SOURCE: American Society of Plastic Surgeons, news release, June 1, 2015
MONDAY, June 1, 2015 (HealthDay News) -- The rapidly rising number of weight-loss surgeries in the United States may be leading to greater demand for cosmetic surgery, a new report suggests.
In 2014, cosmetic procedures associated with major weight loss -- such as tummy tucks and thigh, breast and upper arm lifts -- increased the most in four years, echoing a similar rise in weight-loss surgeries, according to the American Society of Plastic Surgeons.
"We think there is a correlation between the two types of procedures, and we expect that trend to continue," Dr. Scot Glasberg, society president, said in a news release from the group.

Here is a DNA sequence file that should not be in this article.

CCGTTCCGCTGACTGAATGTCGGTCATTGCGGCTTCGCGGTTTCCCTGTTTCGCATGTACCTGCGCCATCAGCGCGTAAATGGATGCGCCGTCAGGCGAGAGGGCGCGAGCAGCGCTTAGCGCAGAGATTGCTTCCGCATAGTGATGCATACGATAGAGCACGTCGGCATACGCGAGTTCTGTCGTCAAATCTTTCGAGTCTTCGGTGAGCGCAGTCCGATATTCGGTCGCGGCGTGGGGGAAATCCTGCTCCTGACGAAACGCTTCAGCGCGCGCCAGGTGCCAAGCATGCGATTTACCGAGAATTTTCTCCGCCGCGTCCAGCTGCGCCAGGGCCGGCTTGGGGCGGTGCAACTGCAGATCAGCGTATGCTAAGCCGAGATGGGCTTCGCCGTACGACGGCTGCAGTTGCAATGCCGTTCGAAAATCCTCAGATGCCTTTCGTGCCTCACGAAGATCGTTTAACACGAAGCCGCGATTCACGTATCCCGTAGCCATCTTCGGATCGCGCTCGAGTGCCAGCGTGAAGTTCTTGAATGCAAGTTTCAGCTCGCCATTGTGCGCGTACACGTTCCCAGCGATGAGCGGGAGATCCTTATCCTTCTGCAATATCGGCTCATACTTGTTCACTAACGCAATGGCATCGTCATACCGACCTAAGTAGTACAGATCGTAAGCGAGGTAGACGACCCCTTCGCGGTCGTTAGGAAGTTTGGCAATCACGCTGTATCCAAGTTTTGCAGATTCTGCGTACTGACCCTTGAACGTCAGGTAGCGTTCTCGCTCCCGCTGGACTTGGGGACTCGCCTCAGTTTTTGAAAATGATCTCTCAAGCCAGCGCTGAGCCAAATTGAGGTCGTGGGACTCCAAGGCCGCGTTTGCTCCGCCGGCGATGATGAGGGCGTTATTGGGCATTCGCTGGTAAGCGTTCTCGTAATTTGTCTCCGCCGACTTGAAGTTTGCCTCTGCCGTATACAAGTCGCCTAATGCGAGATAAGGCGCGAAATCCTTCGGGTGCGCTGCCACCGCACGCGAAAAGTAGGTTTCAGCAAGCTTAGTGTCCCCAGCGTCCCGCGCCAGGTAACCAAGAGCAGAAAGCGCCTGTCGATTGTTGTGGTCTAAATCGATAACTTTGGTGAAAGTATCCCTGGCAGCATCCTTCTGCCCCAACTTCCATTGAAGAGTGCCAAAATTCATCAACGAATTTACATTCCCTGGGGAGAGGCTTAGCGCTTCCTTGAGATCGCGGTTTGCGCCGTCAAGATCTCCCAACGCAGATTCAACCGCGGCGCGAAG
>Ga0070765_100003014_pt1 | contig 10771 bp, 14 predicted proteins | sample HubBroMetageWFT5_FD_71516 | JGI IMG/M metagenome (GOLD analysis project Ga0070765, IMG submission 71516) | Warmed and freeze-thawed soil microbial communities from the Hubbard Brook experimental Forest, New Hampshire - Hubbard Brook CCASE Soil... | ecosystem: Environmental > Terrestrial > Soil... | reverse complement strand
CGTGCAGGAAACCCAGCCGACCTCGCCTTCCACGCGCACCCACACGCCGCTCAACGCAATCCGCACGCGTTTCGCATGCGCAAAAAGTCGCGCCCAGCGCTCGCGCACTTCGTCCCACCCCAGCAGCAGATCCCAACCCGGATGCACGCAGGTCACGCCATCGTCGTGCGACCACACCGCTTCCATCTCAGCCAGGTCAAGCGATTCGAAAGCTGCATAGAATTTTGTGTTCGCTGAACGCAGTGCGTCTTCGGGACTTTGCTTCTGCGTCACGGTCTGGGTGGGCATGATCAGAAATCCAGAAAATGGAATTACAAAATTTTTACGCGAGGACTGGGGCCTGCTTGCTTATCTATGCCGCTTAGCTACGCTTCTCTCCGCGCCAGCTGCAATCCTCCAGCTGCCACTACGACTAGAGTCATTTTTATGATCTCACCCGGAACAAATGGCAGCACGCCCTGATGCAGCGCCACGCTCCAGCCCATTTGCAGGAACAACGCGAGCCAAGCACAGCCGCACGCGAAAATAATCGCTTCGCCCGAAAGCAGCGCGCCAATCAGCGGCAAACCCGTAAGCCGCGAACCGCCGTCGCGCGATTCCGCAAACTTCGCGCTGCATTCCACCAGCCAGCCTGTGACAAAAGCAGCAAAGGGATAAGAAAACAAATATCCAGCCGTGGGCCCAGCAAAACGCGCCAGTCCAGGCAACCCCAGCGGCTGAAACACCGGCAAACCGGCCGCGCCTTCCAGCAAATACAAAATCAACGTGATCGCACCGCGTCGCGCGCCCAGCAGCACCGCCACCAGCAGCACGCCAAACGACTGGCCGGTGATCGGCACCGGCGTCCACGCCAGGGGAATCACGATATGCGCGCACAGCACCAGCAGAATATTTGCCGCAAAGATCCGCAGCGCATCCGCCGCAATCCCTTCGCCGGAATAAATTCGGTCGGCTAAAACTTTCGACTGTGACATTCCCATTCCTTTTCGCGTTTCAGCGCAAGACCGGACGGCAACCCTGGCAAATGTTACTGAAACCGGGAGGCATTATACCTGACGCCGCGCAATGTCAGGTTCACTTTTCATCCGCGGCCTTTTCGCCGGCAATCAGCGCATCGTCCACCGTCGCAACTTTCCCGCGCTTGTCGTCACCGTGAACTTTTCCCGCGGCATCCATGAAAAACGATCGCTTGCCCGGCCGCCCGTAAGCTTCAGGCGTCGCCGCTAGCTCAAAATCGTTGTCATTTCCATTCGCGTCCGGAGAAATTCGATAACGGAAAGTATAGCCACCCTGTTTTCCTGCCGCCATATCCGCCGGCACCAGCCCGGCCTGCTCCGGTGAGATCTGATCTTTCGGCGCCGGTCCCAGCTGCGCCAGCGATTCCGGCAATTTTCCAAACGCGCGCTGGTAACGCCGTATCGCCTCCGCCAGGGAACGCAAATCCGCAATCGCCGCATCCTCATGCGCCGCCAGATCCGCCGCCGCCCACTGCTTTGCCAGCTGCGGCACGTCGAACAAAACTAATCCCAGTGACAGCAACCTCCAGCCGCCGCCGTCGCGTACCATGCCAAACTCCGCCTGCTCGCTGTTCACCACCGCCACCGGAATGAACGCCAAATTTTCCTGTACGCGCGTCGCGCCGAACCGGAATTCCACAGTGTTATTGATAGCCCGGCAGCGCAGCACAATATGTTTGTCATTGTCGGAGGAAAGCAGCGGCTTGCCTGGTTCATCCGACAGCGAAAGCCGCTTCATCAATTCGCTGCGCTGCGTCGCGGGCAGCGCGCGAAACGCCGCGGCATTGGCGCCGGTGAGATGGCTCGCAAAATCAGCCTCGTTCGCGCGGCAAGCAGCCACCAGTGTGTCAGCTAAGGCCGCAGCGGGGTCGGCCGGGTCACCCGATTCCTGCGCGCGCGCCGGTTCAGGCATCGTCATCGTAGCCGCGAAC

The report said that 179,000 Americans had weight-loss surgery in 2013, an average of nearly 500 procedures a day. That's the most since 2009 and the third most on record.
Thigh lifts and upper arm lifts both rose 9 percent in 2014, the largest single-year increase in five years, the study findings showed. In addition, there was a 4 percent rise in tummy tucks, and a 10 percent increase in breast lifts, the largest single-year rise since 2009, according to the news release.
"Post-massive weight-loss patients are the number one growth area I have seen in my practice, and I'm sure that's the case in many doctors' offices across the country," said Glasberg, who practices in New York City.
The U.S. National Institute of Diabetes and Digestive and Kidney Diseases has more about weight-loss surgery.